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A Probabilistic Model in Cross-Sectional Studies for Identifying Interactions between Two Persistent Vector-Borne Pathogens in Reservoir Populations

Authors
Journal
PLoS ONE
1932-6203
Publisher
Public Library of Science
Publication Date
Volume
8
Issue
6
Identifiers
DOI: 10.1371/journal.pone.0066167
Keywords
  • Research Article
  • Biology
  • Population Biology
  • Epidemiology
  • Infectious Disease Epidemiology
  • Population Modeling
  • Mathematics
  • Probability Theory
  • Probability Distribution
  • Statistics
  • Statistical Methods
  • Medicine
  • Infectious Diseases
  • Bacterial Diseases
  • Bartonellosis
  • Borrelia Infection
  • Infectious Disease Modeling
  • Vectors And Hosts
  • Zoonoses
  • Veterinary Science
  • Animal Types
  • Wildlife
Disciplines
  • Biology
  • Mathematics
  • Medicine

Abstract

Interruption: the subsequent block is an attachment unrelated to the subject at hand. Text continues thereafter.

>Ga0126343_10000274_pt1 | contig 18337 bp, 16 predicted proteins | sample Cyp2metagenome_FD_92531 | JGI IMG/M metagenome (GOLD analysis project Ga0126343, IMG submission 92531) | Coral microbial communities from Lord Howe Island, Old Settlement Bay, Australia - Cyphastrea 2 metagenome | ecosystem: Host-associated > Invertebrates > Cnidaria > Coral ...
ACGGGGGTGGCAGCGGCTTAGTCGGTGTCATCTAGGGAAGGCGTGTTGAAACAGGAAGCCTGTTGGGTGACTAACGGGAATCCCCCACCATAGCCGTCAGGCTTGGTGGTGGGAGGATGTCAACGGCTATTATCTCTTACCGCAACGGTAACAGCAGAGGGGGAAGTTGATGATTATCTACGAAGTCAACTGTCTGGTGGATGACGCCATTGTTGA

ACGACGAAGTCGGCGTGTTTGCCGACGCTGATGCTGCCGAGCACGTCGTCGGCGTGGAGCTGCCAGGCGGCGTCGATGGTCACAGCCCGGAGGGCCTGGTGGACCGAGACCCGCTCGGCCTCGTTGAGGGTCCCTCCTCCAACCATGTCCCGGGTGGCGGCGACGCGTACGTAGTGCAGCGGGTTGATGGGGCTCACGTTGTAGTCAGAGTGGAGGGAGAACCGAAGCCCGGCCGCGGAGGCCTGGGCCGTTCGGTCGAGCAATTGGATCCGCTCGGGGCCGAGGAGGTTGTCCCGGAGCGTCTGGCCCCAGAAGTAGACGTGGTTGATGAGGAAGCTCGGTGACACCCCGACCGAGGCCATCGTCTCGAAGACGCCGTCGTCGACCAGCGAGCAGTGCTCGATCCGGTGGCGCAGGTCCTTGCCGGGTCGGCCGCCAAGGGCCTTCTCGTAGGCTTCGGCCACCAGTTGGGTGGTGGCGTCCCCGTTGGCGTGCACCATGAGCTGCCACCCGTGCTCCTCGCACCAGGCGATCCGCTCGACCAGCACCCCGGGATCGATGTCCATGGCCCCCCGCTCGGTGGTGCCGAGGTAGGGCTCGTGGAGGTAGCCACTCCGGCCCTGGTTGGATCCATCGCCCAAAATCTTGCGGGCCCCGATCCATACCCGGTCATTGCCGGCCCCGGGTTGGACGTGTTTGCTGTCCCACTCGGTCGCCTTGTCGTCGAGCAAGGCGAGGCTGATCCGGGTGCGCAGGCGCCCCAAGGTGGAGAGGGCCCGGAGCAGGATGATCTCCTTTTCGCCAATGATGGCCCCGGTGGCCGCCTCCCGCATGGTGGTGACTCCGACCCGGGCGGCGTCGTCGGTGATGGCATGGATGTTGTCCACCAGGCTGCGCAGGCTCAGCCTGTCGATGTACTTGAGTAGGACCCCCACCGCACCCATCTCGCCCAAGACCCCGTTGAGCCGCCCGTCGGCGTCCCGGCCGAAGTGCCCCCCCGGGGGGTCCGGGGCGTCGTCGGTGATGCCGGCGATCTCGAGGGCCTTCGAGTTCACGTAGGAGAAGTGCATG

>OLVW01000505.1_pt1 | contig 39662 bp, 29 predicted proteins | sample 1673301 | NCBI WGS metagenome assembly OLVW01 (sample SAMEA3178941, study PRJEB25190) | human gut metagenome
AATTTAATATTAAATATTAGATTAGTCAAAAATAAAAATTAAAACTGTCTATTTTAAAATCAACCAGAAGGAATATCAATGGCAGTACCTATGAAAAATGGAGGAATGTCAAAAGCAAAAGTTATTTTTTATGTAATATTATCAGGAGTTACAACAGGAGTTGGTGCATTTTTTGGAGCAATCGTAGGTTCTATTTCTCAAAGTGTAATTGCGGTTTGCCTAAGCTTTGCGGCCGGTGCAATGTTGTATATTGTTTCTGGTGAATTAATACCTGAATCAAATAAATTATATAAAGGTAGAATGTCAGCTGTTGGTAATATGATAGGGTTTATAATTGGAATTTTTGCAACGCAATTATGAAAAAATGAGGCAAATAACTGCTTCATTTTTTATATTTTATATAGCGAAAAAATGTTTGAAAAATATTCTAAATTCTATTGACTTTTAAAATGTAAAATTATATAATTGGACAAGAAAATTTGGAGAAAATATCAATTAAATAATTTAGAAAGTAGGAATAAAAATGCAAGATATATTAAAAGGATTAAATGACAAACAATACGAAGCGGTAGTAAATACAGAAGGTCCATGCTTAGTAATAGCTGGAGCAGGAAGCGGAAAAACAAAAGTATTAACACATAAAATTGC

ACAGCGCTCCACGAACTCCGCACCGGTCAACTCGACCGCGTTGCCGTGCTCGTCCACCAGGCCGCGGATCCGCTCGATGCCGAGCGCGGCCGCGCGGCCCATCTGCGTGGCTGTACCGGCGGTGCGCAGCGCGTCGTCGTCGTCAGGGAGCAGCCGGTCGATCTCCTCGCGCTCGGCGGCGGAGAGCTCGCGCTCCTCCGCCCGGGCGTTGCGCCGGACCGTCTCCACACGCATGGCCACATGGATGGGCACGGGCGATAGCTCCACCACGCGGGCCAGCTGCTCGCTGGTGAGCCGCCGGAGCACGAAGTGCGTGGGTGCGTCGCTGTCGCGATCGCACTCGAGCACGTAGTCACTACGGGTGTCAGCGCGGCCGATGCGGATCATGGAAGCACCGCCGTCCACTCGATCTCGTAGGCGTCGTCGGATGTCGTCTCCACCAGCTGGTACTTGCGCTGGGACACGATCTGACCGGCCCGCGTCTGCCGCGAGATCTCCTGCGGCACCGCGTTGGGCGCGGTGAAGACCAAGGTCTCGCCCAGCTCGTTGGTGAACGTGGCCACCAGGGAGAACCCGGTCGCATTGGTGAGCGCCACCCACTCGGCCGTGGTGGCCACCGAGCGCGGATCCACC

Background In natural populations, individuals are infected more often by several pathogens than by just one. In such a context, pathogens can interact. This interaction could modify the probability of infection by subsequent pathogens. Identifying when pathogen associations correspond to biological interactions is a challenge in cross-sectional studies where the sequence of infection cannot be demonstrated. Methodology/Principal Findings Here we modelled the probability of an individual being infected by one and then another pathogen, using a probabilistic model and maximum likelihood statistics. Our model was developed to apply to cross-sectional data, vector-borne and persistent pathogens, and to take into account confounding factors. Our modelling approach was more powerful than the commonly used Chi-square test of independence. Our model was applied to detect potential interaction between Borrelia afzelii and Bartonella spp. that infected a bank vole population at 11% and 57% respectively. No interaction was identified. Conclusions/Significance The modelling approach we proposed is powerful and can identify the direction of potential interaction. Such an approach can be adapted to other types of pathogens, such as non-persistents. The model can be used to identify when co-occurrence patterns correspond to pathogen interactions, which will contribute to understanding how organism communities are assembled and structured. In the long term, the model’s capacity to better identify pathogen interactions will improve understanding of infectious risk.

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